Warren Spahn was a member of my parish, Saint Sebastian, in Milwaukee, where I grew up. You cannot imagine the thrill of the experience of attending the annual parish Father and Son banquet the year he spoke and handed out baseball bats, 1957. It was an unforgettable year. I was 13; Spahn had an ERA of 2.69; it was the year the Milwaukee Braves beat the Yankees in seven games to take the World Series.
Baseball, and life itself, was untarnished then.
I met Spahn at Wick field one day. He was a lefty and so was I. He showed me his wind up. I tried to imitate in from that day on. Oh, the high leg kick. I thought I was a master.
Does life get better at 13?
I thought of Spahn the other day when I read that former Kansas City Royals pitcher and 2009 Cy Young American League Award winner Zack Greinke had agreed to a six-year, $147 million contract with the Los Angeles Dodgers. I begrudge Greinke nothing. He is a good man, shy to a fault. He came up through the Royals and, of course, the team eventually lost him to higher bidding clubs.
But what does it mean for an athlete to be worth $147 million?
Greinke was 31-11 over the last two seasons; has a nine-year major-league career ERA of 3.77. Spahn, who in 1957 earned $57,000 (not bad, but a long way from the millions), ended up with lifetime ERA of 3.09.
Consider this: More than 25 major league baseball players were paid more than $17 million last year. Virtually any starter is paid a million or more.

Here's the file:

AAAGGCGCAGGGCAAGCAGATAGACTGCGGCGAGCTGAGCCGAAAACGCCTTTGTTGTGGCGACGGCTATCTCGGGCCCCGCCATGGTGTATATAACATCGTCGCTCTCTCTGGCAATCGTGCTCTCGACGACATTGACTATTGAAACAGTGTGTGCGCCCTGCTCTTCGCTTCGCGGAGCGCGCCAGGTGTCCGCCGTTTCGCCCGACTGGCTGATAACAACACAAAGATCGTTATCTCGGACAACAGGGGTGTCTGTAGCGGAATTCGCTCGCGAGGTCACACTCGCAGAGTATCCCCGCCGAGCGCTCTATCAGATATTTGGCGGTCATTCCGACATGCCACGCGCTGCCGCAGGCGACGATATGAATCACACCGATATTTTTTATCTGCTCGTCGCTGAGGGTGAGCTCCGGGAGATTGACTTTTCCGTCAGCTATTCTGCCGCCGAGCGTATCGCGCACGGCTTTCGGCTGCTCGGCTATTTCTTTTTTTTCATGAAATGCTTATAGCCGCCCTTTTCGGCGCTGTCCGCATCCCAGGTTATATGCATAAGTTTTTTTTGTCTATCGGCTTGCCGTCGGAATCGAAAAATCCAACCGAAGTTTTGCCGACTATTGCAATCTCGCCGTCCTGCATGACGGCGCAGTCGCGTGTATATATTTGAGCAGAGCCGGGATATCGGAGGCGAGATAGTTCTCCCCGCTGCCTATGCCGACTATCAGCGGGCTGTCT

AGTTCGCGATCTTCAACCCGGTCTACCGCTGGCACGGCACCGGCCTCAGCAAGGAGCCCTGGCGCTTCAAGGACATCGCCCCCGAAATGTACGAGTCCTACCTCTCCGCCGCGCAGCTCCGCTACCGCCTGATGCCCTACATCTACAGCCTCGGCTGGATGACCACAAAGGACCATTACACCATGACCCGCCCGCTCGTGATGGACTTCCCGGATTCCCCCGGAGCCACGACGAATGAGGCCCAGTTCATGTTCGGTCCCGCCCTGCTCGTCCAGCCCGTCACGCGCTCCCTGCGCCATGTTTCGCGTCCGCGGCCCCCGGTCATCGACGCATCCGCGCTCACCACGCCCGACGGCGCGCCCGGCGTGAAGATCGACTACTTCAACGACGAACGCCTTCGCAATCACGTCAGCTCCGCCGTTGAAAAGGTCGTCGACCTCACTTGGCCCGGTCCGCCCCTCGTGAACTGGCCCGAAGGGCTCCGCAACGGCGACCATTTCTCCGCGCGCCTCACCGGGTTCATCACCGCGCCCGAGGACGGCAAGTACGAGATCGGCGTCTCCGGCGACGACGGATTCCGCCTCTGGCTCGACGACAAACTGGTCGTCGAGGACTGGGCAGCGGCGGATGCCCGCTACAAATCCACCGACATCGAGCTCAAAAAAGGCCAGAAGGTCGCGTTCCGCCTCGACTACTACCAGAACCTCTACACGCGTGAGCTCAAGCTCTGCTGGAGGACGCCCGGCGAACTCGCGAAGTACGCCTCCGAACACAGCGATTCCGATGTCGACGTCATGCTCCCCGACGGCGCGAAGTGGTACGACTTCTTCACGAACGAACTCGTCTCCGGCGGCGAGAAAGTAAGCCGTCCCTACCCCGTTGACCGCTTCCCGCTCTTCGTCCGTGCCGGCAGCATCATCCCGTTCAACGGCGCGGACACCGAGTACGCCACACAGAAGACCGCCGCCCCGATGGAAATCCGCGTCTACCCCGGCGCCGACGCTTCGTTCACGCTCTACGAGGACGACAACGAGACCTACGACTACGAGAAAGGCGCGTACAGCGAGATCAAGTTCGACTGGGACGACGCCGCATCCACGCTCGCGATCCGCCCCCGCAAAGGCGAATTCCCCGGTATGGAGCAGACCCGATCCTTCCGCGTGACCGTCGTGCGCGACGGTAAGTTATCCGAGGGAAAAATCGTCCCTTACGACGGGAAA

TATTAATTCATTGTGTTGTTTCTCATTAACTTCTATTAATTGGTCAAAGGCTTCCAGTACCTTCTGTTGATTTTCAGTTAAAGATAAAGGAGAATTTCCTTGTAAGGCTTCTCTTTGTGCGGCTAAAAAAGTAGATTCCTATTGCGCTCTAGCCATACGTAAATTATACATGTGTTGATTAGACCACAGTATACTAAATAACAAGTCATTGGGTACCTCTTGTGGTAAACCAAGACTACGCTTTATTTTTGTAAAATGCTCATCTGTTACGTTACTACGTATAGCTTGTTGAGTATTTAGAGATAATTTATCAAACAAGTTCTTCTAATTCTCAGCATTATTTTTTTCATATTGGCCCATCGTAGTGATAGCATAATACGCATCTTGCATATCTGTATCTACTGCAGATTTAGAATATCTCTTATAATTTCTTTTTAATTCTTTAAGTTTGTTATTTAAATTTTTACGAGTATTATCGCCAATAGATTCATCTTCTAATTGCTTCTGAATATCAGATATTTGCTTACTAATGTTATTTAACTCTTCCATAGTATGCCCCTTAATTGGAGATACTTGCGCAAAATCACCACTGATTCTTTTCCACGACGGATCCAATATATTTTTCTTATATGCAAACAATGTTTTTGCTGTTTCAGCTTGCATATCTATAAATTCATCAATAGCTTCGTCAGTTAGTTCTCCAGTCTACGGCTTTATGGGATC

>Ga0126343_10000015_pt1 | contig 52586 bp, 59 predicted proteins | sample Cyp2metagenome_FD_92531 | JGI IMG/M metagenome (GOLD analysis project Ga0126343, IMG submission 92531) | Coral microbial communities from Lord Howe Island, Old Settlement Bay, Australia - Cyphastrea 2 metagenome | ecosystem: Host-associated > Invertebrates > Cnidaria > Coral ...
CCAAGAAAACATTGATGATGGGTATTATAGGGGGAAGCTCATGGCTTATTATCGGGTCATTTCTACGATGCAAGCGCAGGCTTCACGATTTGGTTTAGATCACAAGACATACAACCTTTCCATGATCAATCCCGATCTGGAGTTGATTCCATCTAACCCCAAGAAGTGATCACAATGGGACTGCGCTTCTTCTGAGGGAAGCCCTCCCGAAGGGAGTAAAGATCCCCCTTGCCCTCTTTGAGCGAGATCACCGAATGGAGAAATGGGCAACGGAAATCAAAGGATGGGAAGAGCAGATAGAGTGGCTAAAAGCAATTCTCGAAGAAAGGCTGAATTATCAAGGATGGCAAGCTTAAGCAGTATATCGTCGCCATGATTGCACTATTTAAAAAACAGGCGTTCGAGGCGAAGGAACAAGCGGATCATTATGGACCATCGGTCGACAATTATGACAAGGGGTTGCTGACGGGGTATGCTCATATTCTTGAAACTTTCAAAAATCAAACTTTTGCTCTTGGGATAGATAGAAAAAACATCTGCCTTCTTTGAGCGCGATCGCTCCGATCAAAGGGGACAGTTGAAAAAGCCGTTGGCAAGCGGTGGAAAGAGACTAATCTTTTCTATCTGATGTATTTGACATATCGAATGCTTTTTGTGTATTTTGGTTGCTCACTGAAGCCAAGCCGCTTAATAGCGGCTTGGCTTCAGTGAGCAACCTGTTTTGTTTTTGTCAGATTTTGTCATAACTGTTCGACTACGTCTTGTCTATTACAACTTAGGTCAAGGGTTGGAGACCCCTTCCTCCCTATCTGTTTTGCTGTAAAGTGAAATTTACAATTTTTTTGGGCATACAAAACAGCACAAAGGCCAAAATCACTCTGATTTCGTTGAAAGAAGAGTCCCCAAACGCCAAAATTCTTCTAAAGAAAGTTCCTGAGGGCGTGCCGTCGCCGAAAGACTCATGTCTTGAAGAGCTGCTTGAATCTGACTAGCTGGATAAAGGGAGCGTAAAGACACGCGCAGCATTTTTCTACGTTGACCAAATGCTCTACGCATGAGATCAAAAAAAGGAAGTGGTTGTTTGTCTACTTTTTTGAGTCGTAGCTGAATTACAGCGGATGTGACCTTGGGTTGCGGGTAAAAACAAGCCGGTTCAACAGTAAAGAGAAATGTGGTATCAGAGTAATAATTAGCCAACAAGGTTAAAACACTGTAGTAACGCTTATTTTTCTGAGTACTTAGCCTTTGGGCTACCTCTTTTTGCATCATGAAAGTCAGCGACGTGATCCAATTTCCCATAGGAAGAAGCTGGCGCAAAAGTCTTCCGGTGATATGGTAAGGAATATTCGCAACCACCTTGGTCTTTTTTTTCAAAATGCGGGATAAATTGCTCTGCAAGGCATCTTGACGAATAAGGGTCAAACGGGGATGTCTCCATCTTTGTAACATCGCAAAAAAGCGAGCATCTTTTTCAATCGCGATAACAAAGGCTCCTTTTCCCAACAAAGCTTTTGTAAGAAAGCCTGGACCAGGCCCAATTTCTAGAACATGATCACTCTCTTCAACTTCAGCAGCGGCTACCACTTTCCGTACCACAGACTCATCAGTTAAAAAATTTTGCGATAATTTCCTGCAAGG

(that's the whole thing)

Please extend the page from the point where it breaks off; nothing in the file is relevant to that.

No doubt about it. Professional athletics exists in a different world a long way from the rest of us. The difference between that world and ours, at least as measured by earnings, which seems to be a primary measurement these days, is mind boggling, as we well know.
Professional, television-supported athletics and money come together in a unique way today in our colleges and universities. This jumped out at me again when I read today a story in The New York Times saying that three dozen private-college presidents earned more than $1 million in total compensation in 2010, according to The Chronicle of Higher Education’s analysis of federal tax documents.
Some might think this is high, and, of course, it’s a lot of money. However, these numbers seem to recede when you consider the compensation of Division I college football coaches.
According to USA Today, six years ago, 42 major college football coaches made at least $1 million. Today, 42 make at least $2 million…and 13 receive a base salary of more than $3 million.
- The average annual salary for head coaches at major colleges is $1.64 million, up nearly 12% over last season — and more than 70 percent since 2006.
- Alabama’s Nick Saban is the highest paid at $5.5 million.
These numbers tell us something about our priorities, including the high value we give to television entertainment. It also tells us something about how we value education.
Some might consider being upset about the pay some university presidents receive. I ask: How can we be when it is a mere fraction of that many of them are forced to pay their athletic coaches. The demands come from fans, from the collective marketplace.
It makes me ask if I am not a good part of the problem when I watch my weekend football. Questions here, but of two things I am certain: No baseball player is worth $147 million and my old friend, Warren Spahn, was worth more than $57,000 in 1957.
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